This book by Shiva Pudasaini and Kolumban Hutter is an excellent summary of their and their collaborators’ achievements on the dynamics of granular avalanches. Hutter has worked on granular avalanches for more than 20 years and Pudasaini has made many contributions in recent years.
The book is divided into five parts. First there is an introduction that discusses different types of avalanches and other geophysical flows such as lahars, debris flows, pyroclastic flows and landslides. The physical processes that can occur in all these flows are introduced with extensive references. The combined discussion that stresses the similarities is particularly welcome, as often the differences are overemphasized. There is also a good history of avalanche research up to modern times, ordered by country, that has been written in collaboration with the different national experts.
The second part introduces the theory of the Savage–Hutter model and recent extensions and generalizations, which form the backbone of the book. These are depth-integrated continuum models that describe the flow of shallow layers of dry grains. The authors carefully derive the model equations in arbitrary curved and twisted channels. The authors’ mathematical expertise is clear from the rigour of this section. It concludes with a discussion of some analytic solutions in channels, open slopes and rotating drums.
The third part concerns numerical solutions of the Savage–Hutter equations and their historical development. The section starts with a discussion of early work that used naïve Eulerian or Lagrangian approaches and explains why these fail. Next the discussion focuses on modern shock-caption approaches for hyperbolic systems and provides a good introduction to how they can be applied to one- and twodimensional shallow flow equations. Finally it shows extensive results of two-dimensional simulations for a variety of complicated geometries and for different physical parameters. This section would provide an excellent starting point for anyone wishing to solve similar problems. It references much of the relevant literature. Something that is perhaps missing is a discussion of how these results compare with other modelling approaches.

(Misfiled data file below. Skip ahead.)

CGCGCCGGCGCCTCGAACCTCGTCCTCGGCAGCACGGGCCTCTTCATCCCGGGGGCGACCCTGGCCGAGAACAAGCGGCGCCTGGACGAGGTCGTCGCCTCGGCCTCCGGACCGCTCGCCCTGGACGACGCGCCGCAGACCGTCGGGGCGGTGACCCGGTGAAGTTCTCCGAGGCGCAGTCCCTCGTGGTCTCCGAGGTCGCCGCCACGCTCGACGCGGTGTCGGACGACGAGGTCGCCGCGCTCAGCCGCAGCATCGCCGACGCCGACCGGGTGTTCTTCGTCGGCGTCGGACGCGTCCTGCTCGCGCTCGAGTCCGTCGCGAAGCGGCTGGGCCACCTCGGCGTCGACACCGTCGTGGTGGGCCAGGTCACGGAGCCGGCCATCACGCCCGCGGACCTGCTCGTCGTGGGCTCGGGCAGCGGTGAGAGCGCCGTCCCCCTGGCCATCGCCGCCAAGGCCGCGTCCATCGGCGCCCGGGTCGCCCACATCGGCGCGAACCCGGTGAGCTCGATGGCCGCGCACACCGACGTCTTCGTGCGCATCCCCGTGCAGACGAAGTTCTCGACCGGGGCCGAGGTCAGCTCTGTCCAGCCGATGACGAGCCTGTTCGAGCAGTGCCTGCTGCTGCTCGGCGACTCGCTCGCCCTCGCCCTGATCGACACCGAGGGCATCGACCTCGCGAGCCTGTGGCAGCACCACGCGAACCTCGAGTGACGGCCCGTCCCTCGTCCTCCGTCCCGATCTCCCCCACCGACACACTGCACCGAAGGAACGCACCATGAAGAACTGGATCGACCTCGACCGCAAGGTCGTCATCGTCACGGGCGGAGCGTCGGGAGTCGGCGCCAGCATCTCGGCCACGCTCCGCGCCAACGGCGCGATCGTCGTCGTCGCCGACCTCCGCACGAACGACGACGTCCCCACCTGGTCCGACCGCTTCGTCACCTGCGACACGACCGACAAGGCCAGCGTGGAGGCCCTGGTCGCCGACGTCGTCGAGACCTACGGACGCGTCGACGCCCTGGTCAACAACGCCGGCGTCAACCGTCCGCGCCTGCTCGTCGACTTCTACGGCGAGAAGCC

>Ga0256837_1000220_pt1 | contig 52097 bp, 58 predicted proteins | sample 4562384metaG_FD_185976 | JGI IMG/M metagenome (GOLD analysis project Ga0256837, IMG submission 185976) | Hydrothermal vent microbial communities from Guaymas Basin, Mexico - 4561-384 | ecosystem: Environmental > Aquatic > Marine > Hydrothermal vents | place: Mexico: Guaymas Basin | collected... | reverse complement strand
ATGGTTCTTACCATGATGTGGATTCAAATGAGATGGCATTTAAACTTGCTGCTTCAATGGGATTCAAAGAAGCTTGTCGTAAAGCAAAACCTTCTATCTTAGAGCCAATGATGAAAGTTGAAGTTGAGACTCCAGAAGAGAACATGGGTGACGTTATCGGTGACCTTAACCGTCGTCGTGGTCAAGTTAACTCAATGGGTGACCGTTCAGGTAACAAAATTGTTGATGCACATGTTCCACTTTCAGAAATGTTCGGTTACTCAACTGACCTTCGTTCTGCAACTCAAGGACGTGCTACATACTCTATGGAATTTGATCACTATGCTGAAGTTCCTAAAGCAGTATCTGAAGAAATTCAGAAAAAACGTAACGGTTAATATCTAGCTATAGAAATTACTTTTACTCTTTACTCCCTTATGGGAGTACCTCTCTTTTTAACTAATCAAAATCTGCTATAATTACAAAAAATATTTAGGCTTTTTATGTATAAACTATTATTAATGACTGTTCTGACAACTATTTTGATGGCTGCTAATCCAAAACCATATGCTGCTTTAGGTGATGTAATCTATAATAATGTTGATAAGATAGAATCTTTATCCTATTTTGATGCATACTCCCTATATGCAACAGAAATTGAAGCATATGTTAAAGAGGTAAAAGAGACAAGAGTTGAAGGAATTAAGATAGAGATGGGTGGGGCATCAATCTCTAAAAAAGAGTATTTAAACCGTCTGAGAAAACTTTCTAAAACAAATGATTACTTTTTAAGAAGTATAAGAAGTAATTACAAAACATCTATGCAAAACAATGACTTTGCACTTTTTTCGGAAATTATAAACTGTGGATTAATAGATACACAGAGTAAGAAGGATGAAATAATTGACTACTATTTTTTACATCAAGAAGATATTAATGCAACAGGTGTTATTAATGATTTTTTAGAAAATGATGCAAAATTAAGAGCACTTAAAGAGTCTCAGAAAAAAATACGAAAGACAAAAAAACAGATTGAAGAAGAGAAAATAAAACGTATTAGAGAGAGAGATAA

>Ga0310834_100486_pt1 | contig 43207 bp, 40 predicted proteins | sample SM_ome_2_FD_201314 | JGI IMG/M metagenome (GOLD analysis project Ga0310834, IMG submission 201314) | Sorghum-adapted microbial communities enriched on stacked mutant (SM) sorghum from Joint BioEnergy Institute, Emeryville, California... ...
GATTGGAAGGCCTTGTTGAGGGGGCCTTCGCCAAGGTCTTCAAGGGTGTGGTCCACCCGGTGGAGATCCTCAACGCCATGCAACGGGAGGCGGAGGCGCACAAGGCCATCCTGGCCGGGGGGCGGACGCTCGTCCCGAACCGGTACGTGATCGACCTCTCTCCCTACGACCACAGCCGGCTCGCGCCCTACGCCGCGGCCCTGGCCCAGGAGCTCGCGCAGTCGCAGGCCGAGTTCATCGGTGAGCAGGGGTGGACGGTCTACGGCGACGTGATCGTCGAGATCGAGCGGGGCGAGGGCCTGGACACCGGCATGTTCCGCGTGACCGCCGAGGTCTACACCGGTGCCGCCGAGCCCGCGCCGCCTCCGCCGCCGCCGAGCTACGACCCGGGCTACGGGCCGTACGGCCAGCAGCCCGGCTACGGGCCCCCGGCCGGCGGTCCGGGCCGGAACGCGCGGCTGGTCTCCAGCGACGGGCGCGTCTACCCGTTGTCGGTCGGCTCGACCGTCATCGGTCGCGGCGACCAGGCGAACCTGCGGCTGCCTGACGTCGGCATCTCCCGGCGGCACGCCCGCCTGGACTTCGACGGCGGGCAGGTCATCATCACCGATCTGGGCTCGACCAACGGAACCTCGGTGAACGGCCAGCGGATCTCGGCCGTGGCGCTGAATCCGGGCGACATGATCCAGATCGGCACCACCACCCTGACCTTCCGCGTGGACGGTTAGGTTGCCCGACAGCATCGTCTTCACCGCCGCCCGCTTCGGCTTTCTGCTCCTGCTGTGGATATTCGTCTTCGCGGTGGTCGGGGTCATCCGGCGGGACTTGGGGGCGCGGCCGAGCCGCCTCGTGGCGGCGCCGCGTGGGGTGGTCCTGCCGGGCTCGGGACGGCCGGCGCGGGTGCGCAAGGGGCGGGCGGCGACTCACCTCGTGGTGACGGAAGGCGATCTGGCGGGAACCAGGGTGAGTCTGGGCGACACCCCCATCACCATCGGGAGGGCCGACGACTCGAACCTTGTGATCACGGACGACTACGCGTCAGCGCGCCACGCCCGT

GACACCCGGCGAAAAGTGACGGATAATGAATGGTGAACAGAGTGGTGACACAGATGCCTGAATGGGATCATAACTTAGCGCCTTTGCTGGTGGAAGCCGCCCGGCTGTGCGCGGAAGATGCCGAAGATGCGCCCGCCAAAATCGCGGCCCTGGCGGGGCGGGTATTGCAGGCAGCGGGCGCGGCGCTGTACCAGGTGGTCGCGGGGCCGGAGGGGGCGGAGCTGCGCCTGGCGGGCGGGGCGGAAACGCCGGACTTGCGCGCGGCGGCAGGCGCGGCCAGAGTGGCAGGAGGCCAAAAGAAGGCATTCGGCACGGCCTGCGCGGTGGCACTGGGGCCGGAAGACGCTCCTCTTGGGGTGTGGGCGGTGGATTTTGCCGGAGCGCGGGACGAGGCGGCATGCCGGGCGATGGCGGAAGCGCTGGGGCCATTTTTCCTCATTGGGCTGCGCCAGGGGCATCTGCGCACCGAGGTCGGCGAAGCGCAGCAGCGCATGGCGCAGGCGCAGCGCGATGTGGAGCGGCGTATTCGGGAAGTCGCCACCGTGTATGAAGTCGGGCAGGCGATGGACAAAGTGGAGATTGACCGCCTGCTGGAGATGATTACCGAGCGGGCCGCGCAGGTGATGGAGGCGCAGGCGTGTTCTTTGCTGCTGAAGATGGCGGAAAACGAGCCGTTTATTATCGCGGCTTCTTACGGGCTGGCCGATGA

Part four contains a summary of more then 20 years of experiments on dry granular flows in a variety of geometries. Two- and three-dimensional flows are covered, including irregular geometries that correspond to natural topographies. The initial discussion concerns films of experiments where the boundary and the depth of the flow is compared with the theory. There is then a detailed introduction to particle image velocimetry (PIV), describing how this modern technique can be used to measure the velocities on the surface and boundaries of granular flows and also depth profiles. Finally there is a discussion of velocity-dependent effects which links this work with the large literature on the behaviour of flows for relatively shallow slope angles near the angle of repose.
The final part covers avalanche protection and defence structures. The same approach is followed as in the other sections, where the history is discussed along with subsections for each country. They have interesting photographs of all the main classes of active and passive protective structures such as snow sheds and snow fences. The authors conclude with a brief discussion of some experiments to test a proposed defence structure at the Zugspitze in Germany and the formation of hydraulic shocks by deflecting dams.
Pudasaini and Hutter have done an excellent job in describing the Savage–Hutter model, its theoretical development, its numerical solution and its agreement with a wide range of experiments. The literature on granular flows and avalanches is vast and widely scattered and this book provides a very useful reference and introduction to these subjects.